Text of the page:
Play Live Radio
Next Up:
0:00 0:00
Available On Air Stations

Report Recommends Big Reduction In Black Hills Logging

A logging machine in the Black Hills.
Black Hills National Forest
Logging operations in the Black Hills.

New research is out on how much logging to allow in the Black Hills National Forest, and the findings are already caught up in a debate over the future of the region’s timber industry.  

The Rocky Mountain Research Station report says years of damage from pine beetles and wildfires have changed the national forest. Researchers say logging should be reduced by at least 50 percent for the next several decades, from a maximum of 181,000 CCF to a range of 72,400 to 90,500 CCF (one “CCF” is 100 cubic feet of timber). Otherwise, they say the forest could run out of trees big enough for logging. 

Bob Burns is a member of a local group called the Norbeck Society. He agrees with the report’s findings.  

“We need to slow down timber sales,” Burns said, “if we want to get the forest back to where we can have that full production like we have in the past.” 

The logging industry has a different view, said Ben Wudtke, who represents the industry as executive director of the Black Hills Forest Resource Association.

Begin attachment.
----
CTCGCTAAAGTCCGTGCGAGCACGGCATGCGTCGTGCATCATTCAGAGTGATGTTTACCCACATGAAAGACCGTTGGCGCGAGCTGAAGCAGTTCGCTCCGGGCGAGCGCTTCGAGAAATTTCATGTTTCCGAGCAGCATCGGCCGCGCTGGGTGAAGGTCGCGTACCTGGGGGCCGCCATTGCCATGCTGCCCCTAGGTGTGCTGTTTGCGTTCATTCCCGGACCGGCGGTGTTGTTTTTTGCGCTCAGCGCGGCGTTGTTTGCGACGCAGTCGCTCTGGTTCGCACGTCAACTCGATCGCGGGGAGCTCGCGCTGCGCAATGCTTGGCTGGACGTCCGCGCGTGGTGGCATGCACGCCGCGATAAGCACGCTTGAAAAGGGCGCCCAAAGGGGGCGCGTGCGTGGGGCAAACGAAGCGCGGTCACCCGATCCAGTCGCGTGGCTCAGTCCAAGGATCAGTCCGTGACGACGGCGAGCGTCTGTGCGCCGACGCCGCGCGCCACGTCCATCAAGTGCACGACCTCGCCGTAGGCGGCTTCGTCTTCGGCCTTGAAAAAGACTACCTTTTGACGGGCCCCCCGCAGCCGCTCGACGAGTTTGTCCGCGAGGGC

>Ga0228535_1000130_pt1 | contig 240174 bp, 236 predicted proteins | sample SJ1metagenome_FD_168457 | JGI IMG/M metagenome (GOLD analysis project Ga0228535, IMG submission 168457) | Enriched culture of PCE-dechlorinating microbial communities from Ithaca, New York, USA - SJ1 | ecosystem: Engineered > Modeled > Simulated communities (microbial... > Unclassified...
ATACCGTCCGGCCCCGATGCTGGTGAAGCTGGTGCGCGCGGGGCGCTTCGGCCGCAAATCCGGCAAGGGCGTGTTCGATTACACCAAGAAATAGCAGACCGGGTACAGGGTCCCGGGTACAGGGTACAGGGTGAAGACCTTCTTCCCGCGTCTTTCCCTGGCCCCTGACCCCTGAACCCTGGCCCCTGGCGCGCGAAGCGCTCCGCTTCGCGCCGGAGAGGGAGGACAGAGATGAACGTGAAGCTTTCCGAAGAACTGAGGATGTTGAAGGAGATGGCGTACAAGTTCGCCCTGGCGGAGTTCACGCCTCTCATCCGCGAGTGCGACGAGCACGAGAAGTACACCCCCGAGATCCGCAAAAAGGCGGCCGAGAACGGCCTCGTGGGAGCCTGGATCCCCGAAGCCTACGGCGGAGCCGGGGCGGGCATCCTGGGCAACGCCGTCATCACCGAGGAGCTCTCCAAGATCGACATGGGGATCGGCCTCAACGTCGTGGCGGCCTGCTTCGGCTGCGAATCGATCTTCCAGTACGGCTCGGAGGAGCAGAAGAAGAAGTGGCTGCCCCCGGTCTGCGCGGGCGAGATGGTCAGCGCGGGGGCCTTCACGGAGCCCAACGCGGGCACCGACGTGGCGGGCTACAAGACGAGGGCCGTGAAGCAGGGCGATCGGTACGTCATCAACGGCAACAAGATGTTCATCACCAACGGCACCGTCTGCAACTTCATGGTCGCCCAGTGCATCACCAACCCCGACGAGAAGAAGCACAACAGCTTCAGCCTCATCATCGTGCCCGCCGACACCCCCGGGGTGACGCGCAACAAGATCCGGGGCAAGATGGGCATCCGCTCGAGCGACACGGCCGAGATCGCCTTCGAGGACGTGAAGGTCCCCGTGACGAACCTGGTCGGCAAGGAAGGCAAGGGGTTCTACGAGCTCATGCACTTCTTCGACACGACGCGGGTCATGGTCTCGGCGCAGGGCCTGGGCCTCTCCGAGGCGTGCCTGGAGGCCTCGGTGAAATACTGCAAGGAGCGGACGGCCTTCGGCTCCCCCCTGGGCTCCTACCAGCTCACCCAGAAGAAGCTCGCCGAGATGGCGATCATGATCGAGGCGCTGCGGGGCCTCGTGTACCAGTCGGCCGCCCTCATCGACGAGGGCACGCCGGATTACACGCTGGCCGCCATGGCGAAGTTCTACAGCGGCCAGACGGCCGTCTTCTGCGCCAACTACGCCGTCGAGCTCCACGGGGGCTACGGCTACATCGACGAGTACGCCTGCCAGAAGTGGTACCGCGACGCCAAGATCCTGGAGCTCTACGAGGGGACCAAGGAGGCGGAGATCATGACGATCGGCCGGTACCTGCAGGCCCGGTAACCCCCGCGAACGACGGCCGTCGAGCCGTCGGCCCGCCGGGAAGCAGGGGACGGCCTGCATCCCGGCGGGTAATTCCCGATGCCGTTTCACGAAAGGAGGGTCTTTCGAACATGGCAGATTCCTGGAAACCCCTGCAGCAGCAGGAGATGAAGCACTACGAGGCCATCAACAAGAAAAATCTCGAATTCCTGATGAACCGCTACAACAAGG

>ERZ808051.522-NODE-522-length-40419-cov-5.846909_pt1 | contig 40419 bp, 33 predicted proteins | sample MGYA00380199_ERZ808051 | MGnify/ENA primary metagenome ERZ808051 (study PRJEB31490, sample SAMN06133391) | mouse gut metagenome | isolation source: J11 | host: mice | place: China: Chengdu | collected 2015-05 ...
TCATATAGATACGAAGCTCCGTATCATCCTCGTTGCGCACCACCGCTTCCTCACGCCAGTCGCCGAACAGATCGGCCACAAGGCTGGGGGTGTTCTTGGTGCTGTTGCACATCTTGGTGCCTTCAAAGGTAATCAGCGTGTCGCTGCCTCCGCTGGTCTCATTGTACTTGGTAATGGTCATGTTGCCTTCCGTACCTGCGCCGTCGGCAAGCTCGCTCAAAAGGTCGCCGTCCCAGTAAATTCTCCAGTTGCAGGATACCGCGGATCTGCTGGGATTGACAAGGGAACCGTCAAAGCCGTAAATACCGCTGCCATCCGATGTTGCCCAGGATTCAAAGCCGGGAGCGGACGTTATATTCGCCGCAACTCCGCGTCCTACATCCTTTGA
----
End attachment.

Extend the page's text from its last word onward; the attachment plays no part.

“The recommended timber-sale amounts would likely reduce forest-products employment and companies in the Black Hills by 80 to 90 percent,” Wudtke said, “and along with it, our ability to care for the forest.” 

Earlier this week, Neiman Enterprises closed one of its three Black Hills sawmills. The company said it shut down its Hill City facility because of existing Forest Service logging restrictions. 

The Forest Service has scheduled a public webinar April 7 to discuss the new research report. The report is a final version of a draft report released last year. A local forest advisory board conducted numerous public meetings about the draft report before deciding in October, on an 11-5 vote, to recommend against a reduction in logging

-Contact reporter Seth Tupper by email.

Seth supervises SDPB's beat reporters and newscast team. He works at SDPB's Black Hills Studio in Rapid City.